The Good, The Bad, The Ugly
The dies that responded with the right answer to the test pattern will be put forward for the next step (packaging). Bad dies are discarded. Several years ago, Intel made key chains out of bad CPU dies.
This is an individual die, which has been cut out in the previous step (slicing). The die shown here is a die of an Intel Core i7 processor.
The substrate, the die, and the heatspreader are put together to form a completed processor. The green substrate builds the electrical and mechanical interface for the processor to interact with the rest of the PC system. The silver heatspreader is a thermal interface where a cooling solution will be applied. This will keep the processor cool during operation.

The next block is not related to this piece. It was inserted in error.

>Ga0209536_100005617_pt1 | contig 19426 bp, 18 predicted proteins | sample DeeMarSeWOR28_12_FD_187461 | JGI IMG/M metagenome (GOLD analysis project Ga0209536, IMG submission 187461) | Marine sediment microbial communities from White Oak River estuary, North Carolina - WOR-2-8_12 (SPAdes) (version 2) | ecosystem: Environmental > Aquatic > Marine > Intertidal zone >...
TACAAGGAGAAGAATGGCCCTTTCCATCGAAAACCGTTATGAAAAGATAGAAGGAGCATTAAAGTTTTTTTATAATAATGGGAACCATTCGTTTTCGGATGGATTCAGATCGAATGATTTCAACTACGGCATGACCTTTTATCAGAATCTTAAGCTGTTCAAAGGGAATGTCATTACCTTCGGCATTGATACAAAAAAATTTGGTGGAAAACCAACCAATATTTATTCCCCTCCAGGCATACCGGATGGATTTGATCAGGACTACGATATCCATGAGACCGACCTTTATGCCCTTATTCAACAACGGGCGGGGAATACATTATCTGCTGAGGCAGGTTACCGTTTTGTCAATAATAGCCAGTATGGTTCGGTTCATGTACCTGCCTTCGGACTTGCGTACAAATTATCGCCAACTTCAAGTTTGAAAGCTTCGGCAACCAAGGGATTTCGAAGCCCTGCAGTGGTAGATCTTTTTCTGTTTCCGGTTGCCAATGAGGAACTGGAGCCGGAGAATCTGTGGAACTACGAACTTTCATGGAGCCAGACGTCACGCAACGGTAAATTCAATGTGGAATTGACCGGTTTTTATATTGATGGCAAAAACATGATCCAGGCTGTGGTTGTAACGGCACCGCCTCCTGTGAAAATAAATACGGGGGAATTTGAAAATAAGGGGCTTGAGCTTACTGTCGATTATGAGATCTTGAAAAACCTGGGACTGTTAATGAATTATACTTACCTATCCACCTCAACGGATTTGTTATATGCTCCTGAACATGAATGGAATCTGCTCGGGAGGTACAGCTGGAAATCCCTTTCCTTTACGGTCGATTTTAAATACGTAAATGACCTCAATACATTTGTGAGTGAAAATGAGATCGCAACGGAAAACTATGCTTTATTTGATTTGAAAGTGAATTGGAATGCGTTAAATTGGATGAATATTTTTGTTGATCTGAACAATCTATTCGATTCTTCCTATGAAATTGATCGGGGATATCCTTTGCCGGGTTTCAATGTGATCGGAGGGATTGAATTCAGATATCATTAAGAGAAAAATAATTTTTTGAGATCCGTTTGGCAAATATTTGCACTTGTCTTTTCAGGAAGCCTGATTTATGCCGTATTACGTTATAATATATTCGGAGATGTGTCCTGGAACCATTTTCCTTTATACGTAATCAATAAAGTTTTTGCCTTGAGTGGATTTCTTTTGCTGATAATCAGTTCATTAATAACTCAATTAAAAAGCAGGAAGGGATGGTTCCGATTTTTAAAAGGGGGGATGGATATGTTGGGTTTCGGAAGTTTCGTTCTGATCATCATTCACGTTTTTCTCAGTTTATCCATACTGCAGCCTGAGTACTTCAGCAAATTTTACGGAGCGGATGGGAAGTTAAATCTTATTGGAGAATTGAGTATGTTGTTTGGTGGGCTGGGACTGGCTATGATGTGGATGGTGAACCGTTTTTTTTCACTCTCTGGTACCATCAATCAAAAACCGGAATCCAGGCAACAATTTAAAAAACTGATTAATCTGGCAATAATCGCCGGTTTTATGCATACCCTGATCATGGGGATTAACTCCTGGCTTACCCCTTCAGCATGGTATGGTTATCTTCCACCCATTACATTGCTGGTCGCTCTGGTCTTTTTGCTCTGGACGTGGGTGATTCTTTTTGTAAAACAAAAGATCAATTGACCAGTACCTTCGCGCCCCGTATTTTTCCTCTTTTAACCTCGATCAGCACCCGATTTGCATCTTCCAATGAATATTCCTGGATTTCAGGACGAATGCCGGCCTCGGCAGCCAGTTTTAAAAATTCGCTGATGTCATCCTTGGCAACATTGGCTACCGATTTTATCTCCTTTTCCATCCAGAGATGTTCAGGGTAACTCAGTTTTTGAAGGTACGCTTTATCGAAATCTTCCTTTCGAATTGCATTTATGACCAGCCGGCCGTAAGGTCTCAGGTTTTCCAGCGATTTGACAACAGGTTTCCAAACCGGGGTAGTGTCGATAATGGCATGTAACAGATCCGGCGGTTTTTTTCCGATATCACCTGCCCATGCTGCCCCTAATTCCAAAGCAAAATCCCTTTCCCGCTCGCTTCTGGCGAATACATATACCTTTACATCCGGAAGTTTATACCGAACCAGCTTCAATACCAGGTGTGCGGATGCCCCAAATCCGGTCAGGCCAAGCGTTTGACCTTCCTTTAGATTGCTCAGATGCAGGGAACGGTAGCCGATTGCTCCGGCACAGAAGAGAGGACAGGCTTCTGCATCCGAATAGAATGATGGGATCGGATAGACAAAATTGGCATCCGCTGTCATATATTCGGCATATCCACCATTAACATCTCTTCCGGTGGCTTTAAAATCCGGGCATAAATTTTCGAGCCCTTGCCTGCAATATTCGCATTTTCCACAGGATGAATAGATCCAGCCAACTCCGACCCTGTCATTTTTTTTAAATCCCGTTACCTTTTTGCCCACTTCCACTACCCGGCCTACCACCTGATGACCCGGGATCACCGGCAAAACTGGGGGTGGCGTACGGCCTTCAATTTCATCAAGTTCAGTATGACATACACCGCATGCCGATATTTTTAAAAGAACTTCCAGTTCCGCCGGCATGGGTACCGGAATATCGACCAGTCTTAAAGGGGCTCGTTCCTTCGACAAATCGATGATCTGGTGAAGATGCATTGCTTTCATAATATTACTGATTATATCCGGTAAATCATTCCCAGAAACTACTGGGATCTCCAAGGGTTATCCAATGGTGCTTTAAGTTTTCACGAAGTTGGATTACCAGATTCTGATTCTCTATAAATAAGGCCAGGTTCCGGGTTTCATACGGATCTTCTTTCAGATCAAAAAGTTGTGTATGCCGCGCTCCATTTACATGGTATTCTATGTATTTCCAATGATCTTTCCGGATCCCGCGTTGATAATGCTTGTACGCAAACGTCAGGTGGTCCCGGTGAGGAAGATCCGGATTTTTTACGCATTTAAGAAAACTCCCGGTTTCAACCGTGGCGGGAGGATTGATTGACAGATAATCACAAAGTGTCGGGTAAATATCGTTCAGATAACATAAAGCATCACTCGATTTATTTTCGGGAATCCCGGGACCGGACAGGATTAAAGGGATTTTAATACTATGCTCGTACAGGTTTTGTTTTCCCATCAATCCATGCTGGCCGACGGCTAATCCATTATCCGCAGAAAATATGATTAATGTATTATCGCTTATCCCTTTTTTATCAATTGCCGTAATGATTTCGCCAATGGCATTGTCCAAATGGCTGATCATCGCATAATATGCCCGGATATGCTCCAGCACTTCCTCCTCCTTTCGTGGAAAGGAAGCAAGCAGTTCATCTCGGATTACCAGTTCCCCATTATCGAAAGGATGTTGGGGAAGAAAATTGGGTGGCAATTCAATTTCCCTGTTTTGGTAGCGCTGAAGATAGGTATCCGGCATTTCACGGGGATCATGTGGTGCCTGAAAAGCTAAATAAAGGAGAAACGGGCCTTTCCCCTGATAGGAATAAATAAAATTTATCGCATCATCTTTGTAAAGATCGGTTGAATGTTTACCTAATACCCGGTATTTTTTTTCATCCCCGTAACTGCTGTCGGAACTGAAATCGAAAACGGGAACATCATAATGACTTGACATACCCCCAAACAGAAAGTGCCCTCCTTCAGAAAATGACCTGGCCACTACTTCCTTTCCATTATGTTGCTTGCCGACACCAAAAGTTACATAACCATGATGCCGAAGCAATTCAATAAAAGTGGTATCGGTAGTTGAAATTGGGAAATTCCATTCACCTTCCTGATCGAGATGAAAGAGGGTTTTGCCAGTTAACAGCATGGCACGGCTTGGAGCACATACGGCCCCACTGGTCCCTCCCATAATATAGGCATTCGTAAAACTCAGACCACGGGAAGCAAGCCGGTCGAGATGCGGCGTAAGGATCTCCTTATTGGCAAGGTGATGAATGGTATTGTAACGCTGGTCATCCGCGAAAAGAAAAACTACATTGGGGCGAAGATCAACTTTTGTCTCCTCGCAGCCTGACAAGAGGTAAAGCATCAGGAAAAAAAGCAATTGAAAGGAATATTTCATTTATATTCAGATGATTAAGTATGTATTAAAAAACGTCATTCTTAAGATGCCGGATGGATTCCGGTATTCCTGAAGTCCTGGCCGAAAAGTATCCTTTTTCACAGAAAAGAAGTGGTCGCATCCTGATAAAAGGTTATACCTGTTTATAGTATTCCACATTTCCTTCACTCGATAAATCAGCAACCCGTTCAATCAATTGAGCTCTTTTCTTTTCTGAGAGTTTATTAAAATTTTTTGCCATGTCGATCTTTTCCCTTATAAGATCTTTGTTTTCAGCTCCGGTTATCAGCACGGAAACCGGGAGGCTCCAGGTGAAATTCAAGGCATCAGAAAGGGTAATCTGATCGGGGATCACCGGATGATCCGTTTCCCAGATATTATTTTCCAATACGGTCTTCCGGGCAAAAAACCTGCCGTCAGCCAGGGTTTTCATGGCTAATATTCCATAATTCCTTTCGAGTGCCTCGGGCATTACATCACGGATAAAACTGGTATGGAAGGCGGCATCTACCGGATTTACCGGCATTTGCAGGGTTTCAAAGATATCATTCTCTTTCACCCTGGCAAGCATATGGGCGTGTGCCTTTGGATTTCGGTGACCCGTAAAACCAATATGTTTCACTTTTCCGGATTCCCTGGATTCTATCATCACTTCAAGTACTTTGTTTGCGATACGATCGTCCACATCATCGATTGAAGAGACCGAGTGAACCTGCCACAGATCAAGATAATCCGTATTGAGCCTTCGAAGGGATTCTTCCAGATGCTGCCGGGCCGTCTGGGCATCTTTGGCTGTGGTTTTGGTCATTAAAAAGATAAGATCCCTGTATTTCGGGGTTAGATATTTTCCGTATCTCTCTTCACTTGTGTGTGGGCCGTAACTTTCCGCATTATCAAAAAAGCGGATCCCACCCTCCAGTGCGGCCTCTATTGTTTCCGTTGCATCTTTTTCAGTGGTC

A Finished CPU
A microprocessor is the most complex manufactured product on earth. In fact, it takes hundreds of steps and only the most important ones have been visualized in this picture story.
During this final test the processors will be tested for their key characteristics (among the tested characteristics are power dissipation and maximum frequency).
Based on the test result of class testing processors with the same capabilities are put into the same transporting trays. This process is called "binning," a process with which many Tom's Hardware readers will be familiar. Binning determines the maximum operating frequency of a processor, and batches are divided and sold according to stable specifications.
Off To The Stores
The manufactured and tested processors (again Intel Core i7 processor is shown here) either go to system manufacturers in trays or into retail stores in a box.
Many thanks to Intel for supplying the text and photos in this picture story. Check out Intel's site for full size images of this entire process.